“A customs union is going to be one of the amendments that comes through and that is something that is going to have a very good chance of getting a majority,” Mr Thomas-Symonds told BBC Radio 4’s The Westminster Hour.
The DUP was reported to be considering backing Labour’s move to force a new customs union with the EU into WAB legislation.
However, party chief whip Sir Jeffrey Donaldson told BBC Radio 5 Live he wanted to engage with the Government to see “where things stand”.
But, in a column for The Daily Telegraph, International Trade Secretary Liz Truss said making a customs union part of any pact “would take us back to square one and render the UK unable to strike our own bilateral trade agreements around the world”.
Despite being forced by Parliament to request a Brexit delay from Brussels after another embarrassing Commons defeat on Saturday, Mr Johnson and Ministers are talking up their chances of rushing Brexit legislation through.
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The move came amid reports that the EU was considering offering the UK a “flexible extension” to February, allowing it to leave whenever an agreement is secured.
The PM is striking a bullish stance as he faces another rollercoaster week in the Commons, insisting the UK will still quit the EU in 10 days.
He abandoned plans for a meaningful vote on a Saturday sitting of the Commons after suffering an embarrassing defeat at the hands of former Tory minister Sir Oliver Letwin.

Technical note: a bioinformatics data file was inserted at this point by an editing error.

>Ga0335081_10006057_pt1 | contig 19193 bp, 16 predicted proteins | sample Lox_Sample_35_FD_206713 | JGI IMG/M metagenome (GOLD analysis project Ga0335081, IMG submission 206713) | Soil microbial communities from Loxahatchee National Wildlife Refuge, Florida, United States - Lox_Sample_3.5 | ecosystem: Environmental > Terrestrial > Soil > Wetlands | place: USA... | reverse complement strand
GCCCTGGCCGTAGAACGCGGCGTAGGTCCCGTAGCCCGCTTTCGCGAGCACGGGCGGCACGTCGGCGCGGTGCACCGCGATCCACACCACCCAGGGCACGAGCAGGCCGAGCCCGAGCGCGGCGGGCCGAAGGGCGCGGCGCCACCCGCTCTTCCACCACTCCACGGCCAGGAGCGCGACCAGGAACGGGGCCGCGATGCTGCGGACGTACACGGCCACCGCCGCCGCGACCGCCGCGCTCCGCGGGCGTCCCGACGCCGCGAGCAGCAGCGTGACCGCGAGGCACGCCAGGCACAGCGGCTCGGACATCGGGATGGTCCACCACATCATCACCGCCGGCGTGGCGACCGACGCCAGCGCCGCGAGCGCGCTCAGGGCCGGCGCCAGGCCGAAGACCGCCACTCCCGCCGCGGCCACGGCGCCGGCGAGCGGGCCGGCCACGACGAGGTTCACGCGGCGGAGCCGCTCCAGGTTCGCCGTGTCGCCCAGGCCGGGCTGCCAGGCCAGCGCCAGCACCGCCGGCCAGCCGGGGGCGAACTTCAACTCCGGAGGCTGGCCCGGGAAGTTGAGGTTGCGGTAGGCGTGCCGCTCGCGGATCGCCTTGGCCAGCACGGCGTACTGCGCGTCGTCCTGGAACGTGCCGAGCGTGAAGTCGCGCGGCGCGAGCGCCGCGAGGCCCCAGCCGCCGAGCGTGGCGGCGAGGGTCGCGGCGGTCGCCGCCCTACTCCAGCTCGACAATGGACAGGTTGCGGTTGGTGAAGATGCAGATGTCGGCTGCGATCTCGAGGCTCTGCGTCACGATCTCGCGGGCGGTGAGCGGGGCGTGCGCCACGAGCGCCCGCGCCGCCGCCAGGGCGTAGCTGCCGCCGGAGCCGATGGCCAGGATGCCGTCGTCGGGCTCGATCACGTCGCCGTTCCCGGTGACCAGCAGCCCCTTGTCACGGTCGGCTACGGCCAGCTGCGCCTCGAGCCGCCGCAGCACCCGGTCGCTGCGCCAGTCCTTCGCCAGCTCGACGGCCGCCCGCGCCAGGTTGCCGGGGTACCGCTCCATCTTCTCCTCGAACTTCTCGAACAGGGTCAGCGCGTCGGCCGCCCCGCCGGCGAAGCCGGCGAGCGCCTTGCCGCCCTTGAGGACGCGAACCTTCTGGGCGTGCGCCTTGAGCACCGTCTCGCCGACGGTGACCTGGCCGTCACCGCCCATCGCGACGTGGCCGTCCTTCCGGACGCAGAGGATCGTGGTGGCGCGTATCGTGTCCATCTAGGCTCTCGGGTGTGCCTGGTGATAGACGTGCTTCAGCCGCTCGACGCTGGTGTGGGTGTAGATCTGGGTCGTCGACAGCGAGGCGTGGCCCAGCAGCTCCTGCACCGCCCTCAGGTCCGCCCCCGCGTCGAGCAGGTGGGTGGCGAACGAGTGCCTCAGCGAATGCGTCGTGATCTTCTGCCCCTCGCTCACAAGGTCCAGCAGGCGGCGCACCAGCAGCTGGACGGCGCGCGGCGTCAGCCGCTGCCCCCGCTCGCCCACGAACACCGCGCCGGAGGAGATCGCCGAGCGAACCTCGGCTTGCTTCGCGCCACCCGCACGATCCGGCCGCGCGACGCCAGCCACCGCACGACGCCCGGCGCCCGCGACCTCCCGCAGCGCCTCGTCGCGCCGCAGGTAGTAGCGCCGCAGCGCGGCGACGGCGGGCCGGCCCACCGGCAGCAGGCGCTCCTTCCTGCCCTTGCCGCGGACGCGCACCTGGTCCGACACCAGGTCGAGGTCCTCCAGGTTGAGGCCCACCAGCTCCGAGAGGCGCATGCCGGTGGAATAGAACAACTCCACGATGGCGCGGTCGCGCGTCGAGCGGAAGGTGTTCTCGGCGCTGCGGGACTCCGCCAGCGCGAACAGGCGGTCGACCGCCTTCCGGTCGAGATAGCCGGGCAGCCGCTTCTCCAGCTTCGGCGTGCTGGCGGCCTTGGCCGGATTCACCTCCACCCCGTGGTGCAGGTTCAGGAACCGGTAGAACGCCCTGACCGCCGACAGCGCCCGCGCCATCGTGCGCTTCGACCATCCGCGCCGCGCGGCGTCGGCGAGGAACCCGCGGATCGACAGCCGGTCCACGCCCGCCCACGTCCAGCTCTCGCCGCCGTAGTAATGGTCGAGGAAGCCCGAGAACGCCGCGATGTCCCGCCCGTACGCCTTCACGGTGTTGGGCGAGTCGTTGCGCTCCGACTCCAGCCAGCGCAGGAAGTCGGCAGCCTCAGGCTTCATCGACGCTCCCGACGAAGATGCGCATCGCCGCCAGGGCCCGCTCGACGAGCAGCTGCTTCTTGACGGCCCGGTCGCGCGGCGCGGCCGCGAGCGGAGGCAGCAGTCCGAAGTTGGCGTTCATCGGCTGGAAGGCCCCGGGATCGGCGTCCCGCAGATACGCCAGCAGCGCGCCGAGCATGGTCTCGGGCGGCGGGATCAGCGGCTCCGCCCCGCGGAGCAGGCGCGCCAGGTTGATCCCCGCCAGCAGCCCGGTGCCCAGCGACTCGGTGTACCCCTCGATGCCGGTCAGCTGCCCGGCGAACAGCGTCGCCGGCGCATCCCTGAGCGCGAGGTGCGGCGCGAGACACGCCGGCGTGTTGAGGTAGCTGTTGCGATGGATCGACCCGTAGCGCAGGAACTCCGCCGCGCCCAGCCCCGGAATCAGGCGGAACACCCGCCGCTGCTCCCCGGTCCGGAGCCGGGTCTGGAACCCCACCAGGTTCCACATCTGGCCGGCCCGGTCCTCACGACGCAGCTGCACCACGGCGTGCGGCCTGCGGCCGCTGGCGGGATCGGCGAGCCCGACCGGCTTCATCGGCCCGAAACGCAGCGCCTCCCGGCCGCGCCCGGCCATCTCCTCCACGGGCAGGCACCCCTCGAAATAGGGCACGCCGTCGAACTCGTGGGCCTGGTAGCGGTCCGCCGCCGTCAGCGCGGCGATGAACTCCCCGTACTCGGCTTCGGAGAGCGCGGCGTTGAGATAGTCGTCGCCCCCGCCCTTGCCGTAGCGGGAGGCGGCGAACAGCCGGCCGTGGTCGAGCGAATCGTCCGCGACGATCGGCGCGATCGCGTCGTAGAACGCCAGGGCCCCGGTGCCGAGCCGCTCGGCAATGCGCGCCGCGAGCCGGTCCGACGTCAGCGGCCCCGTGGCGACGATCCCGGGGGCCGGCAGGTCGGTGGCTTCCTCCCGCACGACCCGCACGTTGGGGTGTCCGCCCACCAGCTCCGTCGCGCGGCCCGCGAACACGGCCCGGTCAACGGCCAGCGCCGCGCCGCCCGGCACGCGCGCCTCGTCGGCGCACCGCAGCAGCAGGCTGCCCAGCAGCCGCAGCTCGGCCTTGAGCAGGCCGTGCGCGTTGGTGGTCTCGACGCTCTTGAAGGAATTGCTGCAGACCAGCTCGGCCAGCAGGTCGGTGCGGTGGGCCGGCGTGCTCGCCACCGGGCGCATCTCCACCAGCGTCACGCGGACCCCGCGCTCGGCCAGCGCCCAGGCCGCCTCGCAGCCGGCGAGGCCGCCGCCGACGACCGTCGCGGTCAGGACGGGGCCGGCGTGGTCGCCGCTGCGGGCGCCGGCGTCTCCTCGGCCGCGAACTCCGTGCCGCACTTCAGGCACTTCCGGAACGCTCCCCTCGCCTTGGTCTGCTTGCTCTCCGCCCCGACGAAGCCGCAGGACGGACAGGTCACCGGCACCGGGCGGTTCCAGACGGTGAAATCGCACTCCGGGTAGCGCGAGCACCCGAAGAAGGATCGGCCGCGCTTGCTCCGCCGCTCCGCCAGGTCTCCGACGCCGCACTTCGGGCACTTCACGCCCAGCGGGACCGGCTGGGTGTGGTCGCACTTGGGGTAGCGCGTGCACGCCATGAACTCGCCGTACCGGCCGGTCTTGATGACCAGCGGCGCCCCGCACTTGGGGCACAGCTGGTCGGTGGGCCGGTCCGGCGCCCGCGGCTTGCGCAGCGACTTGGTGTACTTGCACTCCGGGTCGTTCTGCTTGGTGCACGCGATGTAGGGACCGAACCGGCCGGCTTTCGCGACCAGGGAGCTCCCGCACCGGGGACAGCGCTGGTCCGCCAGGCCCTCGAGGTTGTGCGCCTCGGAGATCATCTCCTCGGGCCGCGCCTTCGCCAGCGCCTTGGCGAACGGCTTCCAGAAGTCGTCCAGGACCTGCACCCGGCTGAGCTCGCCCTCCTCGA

But the PM had not suffered a loss but achieved a “boost to his strategy”, according to former Tory leader Iain Duncan Smith.
“For every time he is forced to take a defiant stand against the Remainers in Parliament, it only becomes clearer to the British public just who is fighting desperately and against the odds to deliver their wishes, and who is to blame for the fact that Brexit is not yet over,” Mr Duncan Smith wrote in The Daily Telegraph.
After losing the vote, Mr Johnson had no option but to write to European Council President Donald Tusk, as Parliament demanded, requesting a three-month extension to the end of January.
The PM did not sign the letter, and sent a second communication insisting that a delay would be “deeply corrosive” for the UK and the EU.
Mr Johnson had been legally required to send the letter as he had not gained the backing of MPs for his plan, but in it he stressed to Brussels he was only sending the document at Parliament’s bidding.
Shadow chancellor John McDonnell accused Mr Johnson of “behaving a bit like a spoilt brat” in the way he communicated with Brussels over the extension request.
He said the PM could be in contempt of Parliament and the courts over the issue.
If the PM’s deal is amended he will have no choice but to accept a long delay to the UK’s departure from the bloc.
A Government source said: “Parliament needs a straight up-and-down vote on the deal… or do they want to frustrate and cancel Brexit altogether?
“We cannot allow Parliament’s letter to lead to Parliament’s delay.”
The source said the WAB would need more late-night and weekend sittings by MPs.
Asked on Sunday if the EU was going to be open to an extension, its chief negotiator, Michel Barnier, said Mr Tusk would consider the next stage.
It is likely that the EU will assess the situation in the Commons before formally responding to the extension request.